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25th Nov 2022

Taoiseach signs off on underwater cable connecting Ireland and France’s electricity network

Katy Thornton

The Celtic Interconnector will create enough power for up to 450,000 households.

Micheál Martin has signed off today on an underwater cable that will connect Ireland’s electricity network to France’s; the cable would run between Cork and Brittany.

According to The Journal:

The Celtic Interconnector will have the capacity of 700 megawatts of electricity, which is estimated to power 450,000 households. At least €1.3 billion has been allocated to the project, which includes €530 million in grant funding from the EU’s Connecting Europe Facility (CEF), with Ireland paying for 65% of the project and France paying 35% according to the Commission for the Regulation of Utilities (CRU).”

Such a project comes at a huge cost however, with The Journal reporting that the Celtic Interconnector could cost up to €1.7 million by 2027.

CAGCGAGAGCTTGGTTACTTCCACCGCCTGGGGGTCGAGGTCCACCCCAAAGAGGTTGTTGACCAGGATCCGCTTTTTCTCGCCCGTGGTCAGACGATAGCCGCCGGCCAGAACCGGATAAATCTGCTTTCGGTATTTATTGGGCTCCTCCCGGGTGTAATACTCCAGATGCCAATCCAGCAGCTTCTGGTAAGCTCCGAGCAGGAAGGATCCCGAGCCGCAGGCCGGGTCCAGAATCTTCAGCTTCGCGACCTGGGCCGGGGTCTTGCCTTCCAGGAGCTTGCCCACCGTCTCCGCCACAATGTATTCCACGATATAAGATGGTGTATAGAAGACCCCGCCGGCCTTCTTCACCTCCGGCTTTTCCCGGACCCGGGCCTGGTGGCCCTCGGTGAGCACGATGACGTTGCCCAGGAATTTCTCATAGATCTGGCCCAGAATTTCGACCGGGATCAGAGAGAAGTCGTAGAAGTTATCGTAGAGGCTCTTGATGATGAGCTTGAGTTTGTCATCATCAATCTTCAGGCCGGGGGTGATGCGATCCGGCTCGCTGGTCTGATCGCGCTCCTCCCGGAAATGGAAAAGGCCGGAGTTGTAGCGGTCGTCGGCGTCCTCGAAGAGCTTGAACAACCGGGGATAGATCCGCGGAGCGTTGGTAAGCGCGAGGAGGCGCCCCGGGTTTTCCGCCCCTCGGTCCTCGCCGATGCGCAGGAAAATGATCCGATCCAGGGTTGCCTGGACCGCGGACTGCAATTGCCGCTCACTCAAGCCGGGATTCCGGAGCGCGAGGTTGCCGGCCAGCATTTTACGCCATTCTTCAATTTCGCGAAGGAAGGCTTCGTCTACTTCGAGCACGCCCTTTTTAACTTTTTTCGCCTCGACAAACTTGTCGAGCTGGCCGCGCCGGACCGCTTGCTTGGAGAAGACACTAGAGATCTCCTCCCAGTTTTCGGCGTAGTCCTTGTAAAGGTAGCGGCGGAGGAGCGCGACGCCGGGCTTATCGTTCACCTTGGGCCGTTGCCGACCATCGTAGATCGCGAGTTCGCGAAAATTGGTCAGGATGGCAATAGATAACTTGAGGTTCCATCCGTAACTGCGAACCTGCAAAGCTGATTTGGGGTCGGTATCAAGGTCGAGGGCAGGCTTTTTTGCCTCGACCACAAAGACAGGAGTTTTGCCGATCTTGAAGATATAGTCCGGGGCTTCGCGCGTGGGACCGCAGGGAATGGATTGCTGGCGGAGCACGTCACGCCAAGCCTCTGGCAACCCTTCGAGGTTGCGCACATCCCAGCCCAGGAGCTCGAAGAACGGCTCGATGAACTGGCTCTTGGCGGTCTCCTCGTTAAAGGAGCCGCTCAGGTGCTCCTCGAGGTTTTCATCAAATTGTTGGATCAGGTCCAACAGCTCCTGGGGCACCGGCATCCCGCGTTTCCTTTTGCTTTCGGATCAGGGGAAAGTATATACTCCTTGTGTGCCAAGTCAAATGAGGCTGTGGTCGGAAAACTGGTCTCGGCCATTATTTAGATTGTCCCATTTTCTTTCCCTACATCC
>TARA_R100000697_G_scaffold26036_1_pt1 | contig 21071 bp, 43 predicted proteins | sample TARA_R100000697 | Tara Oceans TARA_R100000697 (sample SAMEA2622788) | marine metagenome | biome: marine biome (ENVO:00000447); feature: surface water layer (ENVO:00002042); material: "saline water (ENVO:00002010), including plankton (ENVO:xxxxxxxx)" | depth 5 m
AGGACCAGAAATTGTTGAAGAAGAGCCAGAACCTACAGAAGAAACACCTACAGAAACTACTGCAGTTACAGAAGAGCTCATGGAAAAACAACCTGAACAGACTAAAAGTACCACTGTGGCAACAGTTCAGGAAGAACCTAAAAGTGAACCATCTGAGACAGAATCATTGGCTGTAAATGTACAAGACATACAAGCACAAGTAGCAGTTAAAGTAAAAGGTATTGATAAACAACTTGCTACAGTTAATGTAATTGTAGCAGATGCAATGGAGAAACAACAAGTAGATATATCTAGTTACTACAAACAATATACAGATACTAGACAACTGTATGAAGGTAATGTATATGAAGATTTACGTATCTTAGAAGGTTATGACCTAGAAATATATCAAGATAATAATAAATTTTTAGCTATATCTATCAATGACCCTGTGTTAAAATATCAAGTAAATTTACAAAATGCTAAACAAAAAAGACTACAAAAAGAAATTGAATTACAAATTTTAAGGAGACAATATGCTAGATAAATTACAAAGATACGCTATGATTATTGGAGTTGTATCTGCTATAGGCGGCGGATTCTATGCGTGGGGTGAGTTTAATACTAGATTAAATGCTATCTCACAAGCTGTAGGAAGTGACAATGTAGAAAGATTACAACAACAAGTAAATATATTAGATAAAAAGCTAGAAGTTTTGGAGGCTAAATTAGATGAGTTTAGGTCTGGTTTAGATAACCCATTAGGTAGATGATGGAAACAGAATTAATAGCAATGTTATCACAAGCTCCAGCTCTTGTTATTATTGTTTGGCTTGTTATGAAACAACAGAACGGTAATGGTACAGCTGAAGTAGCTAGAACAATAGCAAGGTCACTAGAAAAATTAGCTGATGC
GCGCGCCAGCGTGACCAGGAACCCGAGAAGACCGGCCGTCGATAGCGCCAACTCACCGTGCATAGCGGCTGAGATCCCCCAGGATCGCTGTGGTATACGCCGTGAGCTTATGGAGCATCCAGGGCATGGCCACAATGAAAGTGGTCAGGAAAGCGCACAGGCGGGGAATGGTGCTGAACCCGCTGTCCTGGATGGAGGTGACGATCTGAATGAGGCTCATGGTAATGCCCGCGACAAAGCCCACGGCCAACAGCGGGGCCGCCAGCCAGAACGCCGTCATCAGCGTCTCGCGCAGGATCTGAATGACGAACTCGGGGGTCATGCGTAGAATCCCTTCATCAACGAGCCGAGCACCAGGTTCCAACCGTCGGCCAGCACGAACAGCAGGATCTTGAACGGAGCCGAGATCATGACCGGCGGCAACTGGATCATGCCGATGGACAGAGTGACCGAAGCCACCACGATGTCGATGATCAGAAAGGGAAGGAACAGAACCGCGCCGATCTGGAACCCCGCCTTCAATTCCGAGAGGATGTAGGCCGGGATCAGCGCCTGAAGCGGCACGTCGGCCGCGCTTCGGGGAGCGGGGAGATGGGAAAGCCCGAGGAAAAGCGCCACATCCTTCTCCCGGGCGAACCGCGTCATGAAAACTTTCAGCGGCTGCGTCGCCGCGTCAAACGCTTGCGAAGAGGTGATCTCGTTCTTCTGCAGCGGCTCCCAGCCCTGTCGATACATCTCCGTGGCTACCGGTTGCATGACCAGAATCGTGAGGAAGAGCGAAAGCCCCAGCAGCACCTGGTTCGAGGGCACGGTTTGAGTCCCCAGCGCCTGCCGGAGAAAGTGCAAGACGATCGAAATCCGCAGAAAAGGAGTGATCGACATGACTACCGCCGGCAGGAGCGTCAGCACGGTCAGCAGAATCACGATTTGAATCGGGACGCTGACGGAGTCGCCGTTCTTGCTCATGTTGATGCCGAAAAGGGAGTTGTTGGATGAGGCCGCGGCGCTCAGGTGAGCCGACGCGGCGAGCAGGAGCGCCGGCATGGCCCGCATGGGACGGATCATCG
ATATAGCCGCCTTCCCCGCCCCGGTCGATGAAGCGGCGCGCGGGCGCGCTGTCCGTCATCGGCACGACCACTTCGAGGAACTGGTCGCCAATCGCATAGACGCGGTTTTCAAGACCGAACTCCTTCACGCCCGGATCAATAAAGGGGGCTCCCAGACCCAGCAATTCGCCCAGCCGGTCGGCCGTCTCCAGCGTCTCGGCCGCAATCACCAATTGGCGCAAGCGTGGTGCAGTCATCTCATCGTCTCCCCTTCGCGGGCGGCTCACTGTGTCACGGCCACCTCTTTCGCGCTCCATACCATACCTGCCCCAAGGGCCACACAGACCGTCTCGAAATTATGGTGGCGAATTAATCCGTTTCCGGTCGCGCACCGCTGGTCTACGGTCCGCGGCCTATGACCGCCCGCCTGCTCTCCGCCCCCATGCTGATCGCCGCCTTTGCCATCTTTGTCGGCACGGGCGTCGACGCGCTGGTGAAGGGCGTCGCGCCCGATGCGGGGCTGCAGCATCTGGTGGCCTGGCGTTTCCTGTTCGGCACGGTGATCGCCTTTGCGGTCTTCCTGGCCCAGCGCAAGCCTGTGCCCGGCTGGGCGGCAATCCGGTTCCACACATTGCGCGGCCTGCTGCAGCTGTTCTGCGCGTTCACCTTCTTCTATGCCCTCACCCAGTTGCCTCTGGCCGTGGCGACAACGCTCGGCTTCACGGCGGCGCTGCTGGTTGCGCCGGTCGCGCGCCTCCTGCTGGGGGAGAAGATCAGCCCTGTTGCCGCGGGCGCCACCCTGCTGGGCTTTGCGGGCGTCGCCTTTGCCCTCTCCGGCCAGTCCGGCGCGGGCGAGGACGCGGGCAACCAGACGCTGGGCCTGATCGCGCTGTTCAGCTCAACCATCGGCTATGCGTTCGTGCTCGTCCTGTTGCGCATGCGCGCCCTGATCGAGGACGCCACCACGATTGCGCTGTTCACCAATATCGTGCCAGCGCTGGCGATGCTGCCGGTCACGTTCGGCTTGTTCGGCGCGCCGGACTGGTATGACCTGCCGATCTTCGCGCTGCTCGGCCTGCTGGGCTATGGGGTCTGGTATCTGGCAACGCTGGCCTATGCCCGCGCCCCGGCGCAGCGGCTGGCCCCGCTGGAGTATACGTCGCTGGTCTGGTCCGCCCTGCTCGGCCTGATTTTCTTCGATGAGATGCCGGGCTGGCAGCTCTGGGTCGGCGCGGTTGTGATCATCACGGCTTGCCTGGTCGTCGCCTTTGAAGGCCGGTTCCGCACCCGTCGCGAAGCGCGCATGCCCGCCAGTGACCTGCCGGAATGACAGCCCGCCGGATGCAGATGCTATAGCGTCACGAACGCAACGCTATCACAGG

Micheál Martin said this of the Celtic Interconnector project:

“The Celtic Interconnector symbolises a new era of connectivity to Europe for Ireland.”

“It will be our first electricity interconnector with mainland Europe, plugging Ireland directly into the European grid from my own home county of Cork to the Finistère in Brittany.

“The Celtic Interconnector will enhance our energy security and enable the export of renewable energy to the continent.

“It opens up new fields of strategic cooperation between our two countries as we both embark upon scaling-up our wind energy capacity off our Atlantic coastlines.

“At a time of such pressure on energy resources, this project is a practical example of cooperation that will have a real impact for our citizens.”

According to The Journal, this project has been in the works since 2018.

Header image via Twitter/MichealMartinTD

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